UX enables digital transition – from nothing to something with your user at its heart. To direct and simplify the evolution of a project idea from business requirement, to user understanding, to solution/blueprint. The project journey involves many UX methods (research, personas, journey mapping, etc.), which all bring value to the whole, and more so when they feed into each other.
Where these methods come together is a transition, encapsulating the learnings and decisions from one, to influence the next. For example, moving from journey maps into wireframes is a natural evolution of the project. However, upon reaching this phase in your project, it can be overwhelming to progress without losing all that insight and reasoning.
Regardless of what phases of work you are between, the biggest blockers to a smooth transition are noise, overthinking, and perfection. Transition is more natural than you realise, once you let go.
Noise is influence from outside that can seem really important in the moment. Some noise is direct (a colleague confidently suggesting what your wireframes should look like), and some indirect (videos you see on social media as to how you ‘should’ wireframe). This noise adds pressure and doubt that will steer you away from your process.
Irrespective of its source or goodwill, you must manage and reduce the noise to help you flow through your work. Returning to your user research, your personas, and the project objectives will help to manage the noise, and to remind you of the focus, which is the user experience.
If you are able to listen to yourself (having reduced the noise) you can notice when quality thinking, which is useful, inspiring, and articulate, becomes overthinking, which is negative, pressured, and a jumble. Begin with the end in mind is an important mantra (thanks Stephen Covey), but worrying about the end in your mind is, rather ironically, likely to create delay, indecision, and unsatisfactory work.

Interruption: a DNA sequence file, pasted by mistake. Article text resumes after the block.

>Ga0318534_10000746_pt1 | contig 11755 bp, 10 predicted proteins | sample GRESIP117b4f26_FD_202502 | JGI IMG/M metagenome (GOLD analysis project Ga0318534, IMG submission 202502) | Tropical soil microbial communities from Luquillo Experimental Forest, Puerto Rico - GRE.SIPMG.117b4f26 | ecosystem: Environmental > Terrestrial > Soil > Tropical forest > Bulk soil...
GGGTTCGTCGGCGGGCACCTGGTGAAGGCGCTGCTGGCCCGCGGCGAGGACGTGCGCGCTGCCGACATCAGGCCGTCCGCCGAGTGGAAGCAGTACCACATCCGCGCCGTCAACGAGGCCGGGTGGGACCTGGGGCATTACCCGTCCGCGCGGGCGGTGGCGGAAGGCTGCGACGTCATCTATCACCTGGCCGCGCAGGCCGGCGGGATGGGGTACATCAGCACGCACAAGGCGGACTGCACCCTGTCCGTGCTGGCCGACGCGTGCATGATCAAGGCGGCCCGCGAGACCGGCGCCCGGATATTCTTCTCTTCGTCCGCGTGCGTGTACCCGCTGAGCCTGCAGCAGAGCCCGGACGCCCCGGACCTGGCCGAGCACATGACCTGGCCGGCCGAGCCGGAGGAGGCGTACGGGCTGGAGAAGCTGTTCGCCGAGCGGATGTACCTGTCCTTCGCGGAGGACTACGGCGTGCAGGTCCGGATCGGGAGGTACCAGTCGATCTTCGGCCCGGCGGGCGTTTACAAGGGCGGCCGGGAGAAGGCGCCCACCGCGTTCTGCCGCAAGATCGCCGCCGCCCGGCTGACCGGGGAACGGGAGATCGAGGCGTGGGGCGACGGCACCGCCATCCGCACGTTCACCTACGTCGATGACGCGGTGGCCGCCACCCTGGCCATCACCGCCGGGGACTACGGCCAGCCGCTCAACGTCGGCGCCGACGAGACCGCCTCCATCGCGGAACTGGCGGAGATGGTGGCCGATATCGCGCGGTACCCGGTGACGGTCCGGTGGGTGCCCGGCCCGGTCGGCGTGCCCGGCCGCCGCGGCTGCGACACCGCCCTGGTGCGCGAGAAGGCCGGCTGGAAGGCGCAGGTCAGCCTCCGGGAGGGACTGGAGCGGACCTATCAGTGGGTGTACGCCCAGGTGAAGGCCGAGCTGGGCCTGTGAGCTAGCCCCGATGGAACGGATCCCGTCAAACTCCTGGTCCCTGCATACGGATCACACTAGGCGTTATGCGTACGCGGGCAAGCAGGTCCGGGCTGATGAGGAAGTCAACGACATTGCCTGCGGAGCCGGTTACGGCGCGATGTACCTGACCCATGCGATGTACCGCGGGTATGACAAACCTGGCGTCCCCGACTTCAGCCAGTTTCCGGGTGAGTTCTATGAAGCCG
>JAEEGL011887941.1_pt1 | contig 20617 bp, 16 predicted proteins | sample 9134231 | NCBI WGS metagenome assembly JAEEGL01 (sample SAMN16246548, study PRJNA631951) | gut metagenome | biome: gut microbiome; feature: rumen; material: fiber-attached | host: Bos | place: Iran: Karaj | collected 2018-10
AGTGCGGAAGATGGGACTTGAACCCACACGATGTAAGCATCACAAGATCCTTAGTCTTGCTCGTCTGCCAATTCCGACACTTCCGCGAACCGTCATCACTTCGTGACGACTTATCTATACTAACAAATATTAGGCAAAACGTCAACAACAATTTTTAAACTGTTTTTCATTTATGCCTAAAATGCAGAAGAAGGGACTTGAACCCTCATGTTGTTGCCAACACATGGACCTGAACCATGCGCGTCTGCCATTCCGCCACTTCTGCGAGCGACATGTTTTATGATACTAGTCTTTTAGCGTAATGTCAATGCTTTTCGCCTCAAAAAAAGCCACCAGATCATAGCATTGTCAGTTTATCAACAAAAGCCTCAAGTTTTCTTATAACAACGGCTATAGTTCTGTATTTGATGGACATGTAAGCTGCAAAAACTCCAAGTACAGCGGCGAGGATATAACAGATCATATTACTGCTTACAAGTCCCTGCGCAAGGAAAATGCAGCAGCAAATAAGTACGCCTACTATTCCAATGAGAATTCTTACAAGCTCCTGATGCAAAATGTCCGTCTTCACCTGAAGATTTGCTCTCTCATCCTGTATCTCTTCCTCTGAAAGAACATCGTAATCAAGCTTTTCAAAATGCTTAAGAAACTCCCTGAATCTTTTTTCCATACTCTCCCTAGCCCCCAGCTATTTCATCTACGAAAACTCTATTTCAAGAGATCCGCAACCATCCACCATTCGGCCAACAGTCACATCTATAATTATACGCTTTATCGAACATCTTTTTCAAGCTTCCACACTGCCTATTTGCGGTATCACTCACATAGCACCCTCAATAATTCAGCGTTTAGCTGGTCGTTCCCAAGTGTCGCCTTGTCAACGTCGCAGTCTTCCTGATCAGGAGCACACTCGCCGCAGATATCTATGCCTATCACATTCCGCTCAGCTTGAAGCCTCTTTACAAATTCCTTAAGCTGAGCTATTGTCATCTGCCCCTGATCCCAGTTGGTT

If you are wireframing but your mind is concerned about the questions and challenges your stakeholders will raise, you are a/. not focused on your task in hand and b/. blocking the learnings and understanding from the journey mapping to flow through you. Sometimes, you just have to get out of your own way.
Life is not meant to be perfect. We wouldn’t learn if perfection existed. Yet, at times, we all fall into a trap of assuming we have the power of perfection. All this really does though is point out our imperfections with gusto. Perfection comes from the noise and from overthinking. Perfection also introduces noise and overthinking. Don’t be perfect. Just follow your process and get on with the work in front of you. As long as you have the user at the heart of your work you will produce positive work. Replace ‘perfect’ with ‘positive’ and remove this pressure – your confidence will grow, and your output will always be user-centred.
Remember to check-in
It is important to note that your process must include points of reflection and structured input. To provide a check and balance, and to ask and be asked questions of your work.
If you are new to your role or UX, you must check in regularly with your peers and seniors. This is to ensure you have kept your sights on the user and the project objectives. Don’t feel this as added pressure though, keep the above in mind and let this help you deliver great user-centred work.
These blockers are relevant if you are working as an individual, or as a team, so be sure to notice the noise, the collective overthinking, and the desire for perfection. Between each method and phase of work there is activity you’ll need to undertake to make progress. What I highlight here is that the work is not the blocker if you trust your process and yourself at each step.
Be at ease, check in with your peers, and your transitions will flow nicely.